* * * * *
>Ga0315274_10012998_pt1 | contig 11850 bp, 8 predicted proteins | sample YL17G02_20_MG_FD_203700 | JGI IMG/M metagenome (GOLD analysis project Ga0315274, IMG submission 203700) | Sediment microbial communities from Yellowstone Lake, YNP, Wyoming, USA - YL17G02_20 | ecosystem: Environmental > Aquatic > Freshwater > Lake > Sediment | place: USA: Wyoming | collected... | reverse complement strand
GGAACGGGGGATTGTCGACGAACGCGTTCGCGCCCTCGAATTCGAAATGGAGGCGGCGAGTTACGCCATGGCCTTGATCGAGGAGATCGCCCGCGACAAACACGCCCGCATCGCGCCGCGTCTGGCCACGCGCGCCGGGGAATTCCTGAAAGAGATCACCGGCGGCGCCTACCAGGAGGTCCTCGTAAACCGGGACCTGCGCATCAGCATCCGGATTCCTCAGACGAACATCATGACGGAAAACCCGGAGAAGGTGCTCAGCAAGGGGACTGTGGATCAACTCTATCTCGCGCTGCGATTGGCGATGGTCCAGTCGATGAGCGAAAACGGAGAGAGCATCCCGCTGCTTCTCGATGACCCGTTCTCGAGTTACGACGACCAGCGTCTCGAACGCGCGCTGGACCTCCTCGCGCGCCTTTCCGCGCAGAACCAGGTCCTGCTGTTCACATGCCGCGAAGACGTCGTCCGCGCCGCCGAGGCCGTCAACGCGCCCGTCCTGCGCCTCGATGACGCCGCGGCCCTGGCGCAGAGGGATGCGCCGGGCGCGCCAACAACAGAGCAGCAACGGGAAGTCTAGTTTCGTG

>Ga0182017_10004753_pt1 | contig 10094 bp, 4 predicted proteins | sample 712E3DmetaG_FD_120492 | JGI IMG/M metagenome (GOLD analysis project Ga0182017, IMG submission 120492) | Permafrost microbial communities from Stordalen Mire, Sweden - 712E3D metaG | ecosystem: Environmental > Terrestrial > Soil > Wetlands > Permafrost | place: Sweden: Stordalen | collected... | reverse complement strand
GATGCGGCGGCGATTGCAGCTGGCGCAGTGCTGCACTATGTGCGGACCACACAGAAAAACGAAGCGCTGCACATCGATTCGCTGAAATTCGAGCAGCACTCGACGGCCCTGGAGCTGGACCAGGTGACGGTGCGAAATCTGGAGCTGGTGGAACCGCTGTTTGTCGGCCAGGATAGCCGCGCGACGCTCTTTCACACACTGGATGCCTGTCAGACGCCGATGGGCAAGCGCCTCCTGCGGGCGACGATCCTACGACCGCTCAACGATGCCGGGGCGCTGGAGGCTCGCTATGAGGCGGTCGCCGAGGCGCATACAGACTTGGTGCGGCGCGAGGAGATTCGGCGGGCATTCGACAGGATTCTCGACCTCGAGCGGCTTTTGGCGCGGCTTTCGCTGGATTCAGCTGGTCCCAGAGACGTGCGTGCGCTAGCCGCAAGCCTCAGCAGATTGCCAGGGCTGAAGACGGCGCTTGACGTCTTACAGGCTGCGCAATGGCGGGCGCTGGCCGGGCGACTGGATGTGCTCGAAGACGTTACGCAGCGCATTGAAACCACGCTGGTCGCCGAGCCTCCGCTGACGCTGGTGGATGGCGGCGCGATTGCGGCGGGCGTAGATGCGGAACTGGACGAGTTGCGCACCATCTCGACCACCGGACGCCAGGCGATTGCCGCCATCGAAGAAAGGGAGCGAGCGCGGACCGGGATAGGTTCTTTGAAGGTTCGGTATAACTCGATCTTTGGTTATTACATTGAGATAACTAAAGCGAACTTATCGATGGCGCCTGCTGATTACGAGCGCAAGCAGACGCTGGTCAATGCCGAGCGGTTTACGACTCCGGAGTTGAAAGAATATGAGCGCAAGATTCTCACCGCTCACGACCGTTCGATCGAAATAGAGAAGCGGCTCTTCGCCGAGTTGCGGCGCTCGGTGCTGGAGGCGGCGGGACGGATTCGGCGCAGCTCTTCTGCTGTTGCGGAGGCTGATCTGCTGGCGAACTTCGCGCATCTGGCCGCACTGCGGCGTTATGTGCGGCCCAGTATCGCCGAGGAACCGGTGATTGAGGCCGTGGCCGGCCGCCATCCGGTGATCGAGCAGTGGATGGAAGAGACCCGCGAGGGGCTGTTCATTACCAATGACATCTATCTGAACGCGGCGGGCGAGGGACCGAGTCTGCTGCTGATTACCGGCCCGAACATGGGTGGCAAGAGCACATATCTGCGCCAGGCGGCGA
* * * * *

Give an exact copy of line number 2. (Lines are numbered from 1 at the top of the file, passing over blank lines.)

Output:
GGAACGGGGGATTGTCGACGAACGCGTTCGCGCCCTCGAATTCGAAATGGAGGCGGCGAGTTACGCCATGGCCTTGATCGAGGAGATCGCCCGCGACAAACACGCCCGCATCGCGCCGCGTCTGGCCACGCGCGCCGGGGAATTCCTGAAAGAGATCACCGGCGGCGCCTACCAGGAGGTCCTCGTAAACCGGGACCTGCGCATCAGCATCCGGATTCCTCAGACGAACATCATGACGGAAAACCCGGAGAAGGTGCTCAGCAAGGGGACTGTGGATCAACTCTATCTCGCGCTGCGATTGGCGATGGTCCAGTCGATGAGCGAAAACGGAGAGAGCATCCCGCTGCTTCTCGATGACCCGTTCTCGAGTTACGACGACCAGCGTCTCGAACGCGCGCTGGACCTCCTCGCGCGCCTTTCCGCGCAGAACCAGGTCCTGCTGTTCACATGCCGCGAAGACGTCGTCCGCGCCGCCGAGGCCGTCAACGCGCCCGTCCTGCGCCTCGATGACGCCGCGGCCCTGGCGCAGAGGGATGCGCCGGGCGCGCCAACAACAGAGCAGCAACGGGAAGTCTAGTTTCGTG